There were three different leaders at different points of the contest. It was a close fight between the last two (came within ten voters, which would be less than one percent for those math people out there). However, I’m proud to say we have an undisputed champion.

The 2018 M.L.S. Weech Book Cover of the Year is…




Metal and Stone: The Awakening by Kevin Potter! This was a Wild Card Round CoverJust check out that link for a book blurb and more info on how his cover did.

Let’s look at the stats!  The closest fight was between Potter and Asunder by L. Steinworth. These two traded off the lead, battling for their metaphorical lives in the Final Four. Steinworth took the lead on the last day, but then Potter surged ahead by a mere eight votes, and that turned out to be the difference maker. None of the covers on the other side of the bracket provided much of a fight, but that semifinal round was worth watching!

Since Metal and Stone: The Awakening was a wild card winner, that means it never won a monthly competition, so let’s show the book blurb so readers can see if they might be interested.



They exist, but have been in a state of hibernation for millennia. Will mankind survive their violent awakening?

Dauria was young and idealistic when she helped create the pact to force all dragons to withdraw from the world of Man in Earth’s distant past.

When she awakens unexpectedly after a millennia-long slumber, she finds those carefully laid plans unraveling. Someone is plotting a new war against humanity, and this time words may not be enough to stop it.

In her desperation to reunite with old allies, she finds herself separated from her draconic nature. If she can’t get it back, the nightmarish horrors of the past could return worse than ever…


Potter received 474 total votes. It’s sort of cool because he came into the tournament ranked twelfth (the wild card round lead vote earner). .

That means the Weech goes to Potter’s cover designer, which means I need him to tell me who that designer is so I can engrave The Weech and send it over to him.

BCOTYI hope you all had fun this year. I really am pleased with how things turned out. That concludes the year, and, as I’ve discussed, the bracket is officially over at least for a year. With the marriage and release schedule I’m trying to maintain, it’s honestly a challenge to look at covers every day and provide the deep feedback I think it deserves. If I start again next year, I hope the authors and artists who were involved spread the word so other authors and artists can get exposure. That’s the whole point of the tournament.

For now, I’m honored to have the chance to give all these covers some attention. I will still read all the winners (including Potter’s) and review them. I’ll also find another way to give authors some purchases and reviews.  For now, I hope you’ll continue stopping by my blog.

Thanks for reading


Your 2018 M.L.S. Weech Book Cover of the Year Update!

Your 2018 M.L.S. Weech Book Cover of the Year Update!

With just three days left in the 2018 M.L.S. Weech Book Cover of the Year bracket, it’s time to update you all on how things have been progressing.

As I type this, we have 1,512 votes so far. That’s a bit slow, but still not terrible considering the size of the bracket and the amount of time there is to vote.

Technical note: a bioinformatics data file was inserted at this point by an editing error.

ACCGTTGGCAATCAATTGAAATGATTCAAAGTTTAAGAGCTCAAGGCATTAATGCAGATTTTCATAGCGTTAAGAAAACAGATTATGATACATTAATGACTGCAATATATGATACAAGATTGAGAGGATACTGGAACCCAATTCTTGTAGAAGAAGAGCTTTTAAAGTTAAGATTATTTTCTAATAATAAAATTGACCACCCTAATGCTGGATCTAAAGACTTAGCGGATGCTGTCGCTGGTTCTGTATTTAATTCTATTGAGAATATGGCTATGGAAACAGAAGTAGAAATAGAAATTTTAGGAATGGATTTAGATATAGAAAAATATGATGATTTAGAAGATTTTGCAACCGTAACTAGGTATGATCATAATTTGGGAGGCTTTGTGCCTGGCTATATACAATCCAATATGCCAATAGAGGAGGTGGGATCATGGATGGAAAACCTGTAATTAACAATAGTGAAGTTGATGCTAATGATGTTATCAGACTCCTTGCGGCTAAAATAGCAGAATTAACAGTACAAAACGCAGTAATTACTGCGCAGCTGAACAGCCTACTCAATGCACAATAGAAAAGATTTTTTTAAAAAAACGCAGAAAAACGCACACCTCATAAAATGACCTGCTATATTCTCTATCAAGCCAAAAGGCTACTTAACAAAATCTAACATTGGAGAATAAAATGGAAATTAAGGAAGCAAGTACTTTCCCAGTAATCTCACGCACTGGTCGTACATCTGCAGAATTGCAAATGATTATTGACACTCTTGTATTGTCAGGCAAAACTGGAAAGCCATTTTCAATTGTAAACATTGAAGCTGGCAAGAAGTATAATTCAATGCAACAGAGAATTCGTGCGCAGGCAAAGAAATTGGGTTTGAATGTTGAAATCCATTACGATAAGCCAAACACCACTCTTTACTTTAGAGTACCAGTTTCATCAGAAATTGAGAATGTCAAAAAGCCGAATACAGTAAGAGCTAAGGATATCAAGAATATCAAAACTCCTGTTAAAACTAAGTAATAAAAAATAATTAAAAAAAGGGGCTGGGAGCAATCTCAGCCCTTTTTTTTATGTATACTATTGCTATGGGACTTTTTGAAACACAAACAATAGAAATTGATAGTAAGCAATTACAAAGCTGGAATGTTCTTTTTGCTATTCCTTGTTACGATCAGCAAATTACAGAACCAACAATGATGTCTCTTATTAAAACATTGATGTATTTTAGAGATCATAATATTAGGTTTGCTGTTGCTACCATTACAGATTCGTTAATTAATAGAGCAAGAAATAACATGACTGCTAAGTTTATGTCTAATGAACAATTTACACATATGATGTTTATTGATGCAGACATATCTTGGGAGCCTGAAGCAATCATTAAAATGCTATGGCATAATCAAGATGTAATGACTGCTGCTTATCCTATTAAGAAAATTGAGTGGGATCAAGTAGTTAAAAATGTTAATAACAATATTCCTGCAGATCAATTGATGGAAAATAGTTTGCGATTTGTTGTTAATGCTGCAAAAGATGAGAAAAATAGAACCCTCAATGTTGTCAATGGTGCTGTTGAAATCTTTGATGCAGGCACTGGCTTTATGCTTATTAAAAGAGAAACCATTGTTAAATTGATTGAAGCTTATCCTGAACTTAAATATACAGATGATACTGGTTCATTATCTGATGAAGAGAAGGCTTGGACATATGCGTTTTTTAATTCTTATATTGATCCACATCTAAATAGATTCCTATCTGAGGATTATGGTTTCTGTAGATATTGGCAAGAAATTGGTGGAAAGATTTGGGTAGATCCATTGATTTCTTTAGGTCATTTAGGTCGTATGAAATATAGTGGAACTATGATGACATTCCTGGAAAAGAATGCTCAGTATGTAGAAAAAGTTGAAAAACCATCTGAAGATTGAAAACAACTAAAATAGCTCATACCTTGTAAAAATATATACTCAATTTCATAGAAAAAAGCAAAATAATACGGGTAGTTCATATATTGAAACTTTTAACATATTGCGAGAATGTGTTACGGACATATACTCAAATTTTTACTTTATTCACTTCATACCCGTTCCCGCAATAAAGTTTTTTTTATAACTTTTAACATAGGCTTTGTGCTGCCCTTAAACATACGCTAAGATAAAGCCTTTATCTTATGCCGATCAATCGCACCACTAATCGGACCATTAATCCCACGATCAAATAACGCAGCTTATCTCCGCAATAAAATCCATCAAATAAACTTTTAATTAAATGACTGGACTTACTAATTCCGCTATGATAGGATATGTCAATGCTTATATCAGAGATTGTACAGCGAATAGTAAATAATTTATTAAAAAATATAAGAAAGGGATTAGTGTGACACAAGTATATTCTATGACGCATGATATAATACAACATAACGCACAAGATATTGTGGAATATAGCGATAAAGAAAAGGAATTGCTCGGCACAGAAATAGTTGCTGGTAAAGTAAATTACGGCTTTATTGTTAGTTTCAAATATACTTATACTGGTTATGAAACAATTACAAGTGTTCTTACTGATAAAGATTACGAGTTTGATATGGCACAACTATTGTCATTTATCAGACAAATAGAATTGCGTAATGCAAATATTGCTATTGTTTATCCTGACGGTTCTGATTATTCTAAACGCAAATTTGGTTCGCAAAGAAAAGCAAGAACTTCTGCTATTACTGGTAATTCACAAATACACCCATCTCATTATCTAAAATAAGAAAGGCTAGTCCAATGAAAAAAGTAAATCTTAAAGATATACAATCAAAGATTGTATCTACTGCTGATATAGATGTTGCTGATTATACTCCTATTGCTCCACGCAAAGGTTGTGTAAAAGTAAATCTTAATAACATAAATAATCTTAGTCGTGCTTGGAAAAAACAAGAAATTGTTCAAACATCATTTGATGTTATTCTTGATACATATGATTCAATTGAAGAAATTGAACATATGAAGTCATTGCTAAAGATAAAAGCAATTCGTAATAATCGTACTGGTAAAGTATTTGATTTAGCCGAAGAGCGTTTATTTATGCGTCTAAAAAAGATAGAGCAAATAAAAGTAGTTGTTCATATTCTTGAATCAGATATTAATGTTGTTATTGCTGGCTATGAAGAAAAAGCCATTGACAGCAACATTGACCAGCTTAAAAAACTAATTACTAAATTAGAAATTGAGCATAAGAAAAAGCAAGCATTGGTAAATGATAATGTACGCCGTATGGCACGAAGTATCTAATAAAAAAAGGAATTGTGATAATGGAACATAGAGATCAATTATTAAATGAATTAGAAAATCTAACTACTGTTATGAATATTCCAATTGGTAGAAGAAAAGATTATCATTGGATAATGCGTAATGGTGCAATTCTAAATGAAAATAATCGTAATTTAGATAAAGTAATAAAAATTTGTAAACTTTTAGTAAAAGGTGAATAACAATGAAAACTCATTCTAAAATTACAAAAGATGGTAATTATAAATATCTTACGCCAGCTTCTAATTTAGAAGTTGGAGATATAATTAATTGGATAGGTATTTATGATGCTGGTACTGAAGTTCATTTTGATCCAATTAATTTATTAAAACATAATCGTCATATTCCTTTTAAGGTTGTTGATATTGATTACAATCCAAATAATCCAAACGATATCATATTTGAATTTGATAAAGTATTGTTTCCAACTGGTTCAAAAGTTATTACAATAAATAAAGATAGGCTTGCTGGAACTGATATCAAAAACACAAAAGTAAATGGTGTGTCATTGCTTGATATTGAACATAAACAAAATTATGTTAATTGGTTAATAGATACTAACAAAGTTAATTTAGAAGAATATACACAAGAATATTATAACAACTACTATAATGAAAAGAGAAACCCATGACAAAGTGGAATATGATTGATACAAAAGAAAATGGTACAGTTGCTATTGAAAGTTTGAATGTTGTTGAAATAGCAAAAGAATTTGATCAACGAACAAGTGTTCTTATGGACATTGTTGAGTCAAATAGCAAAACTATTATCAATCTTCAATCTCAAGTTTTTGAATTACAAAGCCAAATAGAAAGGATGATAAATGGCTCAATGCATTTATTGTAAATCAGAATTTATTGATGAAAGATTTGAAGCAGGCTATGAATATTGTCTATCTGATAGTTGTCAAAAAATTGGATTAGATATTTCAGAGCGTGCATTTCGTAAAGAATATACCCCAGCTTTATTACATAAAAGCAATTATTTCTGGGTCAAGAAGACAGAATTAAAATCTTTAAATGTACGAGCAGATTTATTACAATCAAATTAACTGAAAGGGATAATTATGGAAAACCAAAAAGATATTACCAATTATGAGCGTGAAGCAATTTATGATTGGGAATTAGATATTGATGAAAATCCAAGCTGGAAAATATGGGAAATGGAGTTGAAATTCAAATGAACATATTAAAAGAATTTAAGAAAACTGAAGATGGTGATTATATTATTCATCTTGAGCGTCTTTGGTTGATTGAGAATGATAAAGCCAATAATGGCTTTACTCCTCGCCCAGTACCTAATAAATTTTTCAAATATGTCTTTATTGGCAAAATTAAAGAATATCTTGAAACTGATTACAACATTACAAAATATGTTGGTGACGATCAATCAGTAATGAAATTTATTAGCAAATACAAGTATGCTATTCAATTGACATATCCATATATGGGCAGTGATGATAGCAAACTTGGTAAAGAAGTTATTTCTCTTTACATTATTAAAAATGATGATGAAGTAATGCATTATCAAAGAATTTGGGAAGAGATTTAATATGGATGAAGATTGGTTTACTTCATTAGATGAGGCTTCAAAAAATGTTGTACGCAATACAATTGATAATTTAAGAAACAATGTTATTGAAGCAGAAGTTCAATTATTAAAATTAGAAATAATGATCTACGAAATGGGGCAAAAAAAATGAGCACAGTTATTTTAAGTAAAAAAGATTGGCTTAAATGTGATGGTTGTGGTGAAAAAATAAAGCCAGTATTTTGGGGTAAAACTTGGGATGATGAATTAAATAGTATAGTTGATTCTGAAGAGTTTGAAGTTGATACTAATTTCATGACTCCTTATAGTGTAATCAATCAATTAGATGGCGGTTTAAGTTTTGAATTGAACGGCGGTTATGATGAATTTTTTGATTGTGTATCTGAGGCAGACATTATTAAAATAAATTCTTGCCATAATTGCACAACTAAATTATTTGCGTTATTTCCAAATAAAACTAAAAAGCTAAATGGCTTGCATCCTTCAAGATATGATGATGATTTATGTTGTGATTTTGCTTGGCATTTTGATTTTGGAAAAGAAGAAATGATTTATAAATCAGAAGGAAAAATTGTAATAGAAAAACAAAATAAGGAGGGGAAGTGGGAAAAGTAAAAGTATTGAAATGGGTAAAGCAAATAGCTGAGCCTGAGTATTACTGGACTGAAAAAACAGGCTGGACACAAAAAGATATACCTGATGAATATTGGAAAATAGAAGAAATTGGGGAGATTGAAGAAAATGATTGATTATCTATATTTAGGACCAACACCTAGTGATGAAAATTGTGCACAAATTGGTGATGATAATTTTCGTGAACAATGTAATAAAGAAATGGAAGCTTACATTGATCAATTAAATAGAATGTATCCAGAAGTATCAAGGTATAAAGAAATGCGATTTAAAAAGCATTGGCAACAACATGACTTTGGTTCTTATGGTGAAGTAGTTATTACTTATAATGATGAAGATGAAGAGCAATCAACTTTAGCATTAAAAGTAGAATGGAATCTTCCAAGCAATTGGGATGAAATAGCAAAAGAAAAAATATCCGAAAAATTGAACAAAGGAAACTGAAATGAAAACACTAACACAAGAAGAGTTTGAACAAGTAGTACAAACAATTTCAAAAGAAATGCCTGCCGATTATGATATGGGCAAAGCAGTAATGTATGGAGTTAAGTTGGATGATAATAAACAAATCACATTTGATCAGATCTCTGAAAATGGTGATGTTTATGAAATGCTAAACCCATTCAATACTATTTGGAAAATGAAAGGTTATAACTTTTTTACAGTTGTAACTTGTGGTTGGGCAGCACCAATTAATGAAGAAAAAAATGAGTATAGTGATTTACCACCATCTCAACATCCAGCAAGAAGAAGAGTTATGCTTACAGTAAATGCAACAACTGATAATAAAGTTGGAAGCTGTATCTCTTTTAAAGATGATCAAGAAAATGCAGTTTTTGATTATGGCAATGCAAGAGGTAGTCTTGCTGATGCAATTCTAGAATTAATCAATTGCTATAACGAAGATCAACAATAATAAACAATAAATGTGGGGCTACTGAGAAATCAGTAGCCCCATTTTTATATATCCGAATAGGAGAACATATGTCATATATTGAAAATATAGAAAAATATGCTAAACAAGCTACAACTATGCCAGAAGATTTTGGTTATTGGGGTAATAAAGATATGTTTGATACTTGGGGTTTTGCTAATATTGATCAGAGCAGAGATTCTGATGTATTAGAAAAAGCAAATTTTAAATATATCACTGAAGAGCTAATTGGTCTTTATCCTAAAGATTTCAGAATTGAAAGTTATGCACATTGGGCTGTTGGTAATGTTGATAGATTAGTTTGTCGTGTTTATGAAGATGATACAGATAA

518VjIXm4aLMetal and Stone 
by Kevin Potter is in first place.

Most Voted on so far: Potter has 245 total votes, but it’s pretty close in a couple of ways. I also think if we make sure these authors and their fan bases are aware of it, the 37 votes Potter has isn’t that steep a margin.

Least Voted for:  The Unlicensed Consciousness by Travis Borne has 19 votes.  This was the Number 5 seed cover that had 434 total votes in April’s Book Cover of the Month. I’m certain he’ll get a better showing if his fans can rally to his call.

So, how close is it? Well, Asunder by L. Steinworth is only 20 votes behind Potter in the Final Four.

There are still a few days left, so let’s see about spreading word and helping these authors and artists out. It would make me sad to hear an artist or author didn’t have an opportunity to participate.


Pipe of Wings is currently in second. Can Wilson find 40 fans who will push her past Potter?

A brief not on Brackify. As I’ve mentioned, it’s shutting down. Some of you may be getting a warning. I’d appreciate any comments if you are.  That said, if you do get that screen, just know the IP is running down because of the site’s shutdown. I consider it a safe site, so you can click through to vote without too much concern in my opinion.

A quick reminder of how the tournament works. The easiest way to win is to have the most people vote for you in every round. The trick is you have to have the most people vote you through in each round, all the way to the final.  As an example, 100 people could vote someone through to the finals, but that doesn’t do a cover any good if he doesn’t win the first round. It’s not total votes. It’s not simple championship votes. The winning cover has to have the most votes in each round of the competition.

This will be the only update for this type of bracket. I hope the record does get broken and that I see voters lining up to support their authors by voting, liking, and sharing the bracket with as many people as possible.  You can vote at this address!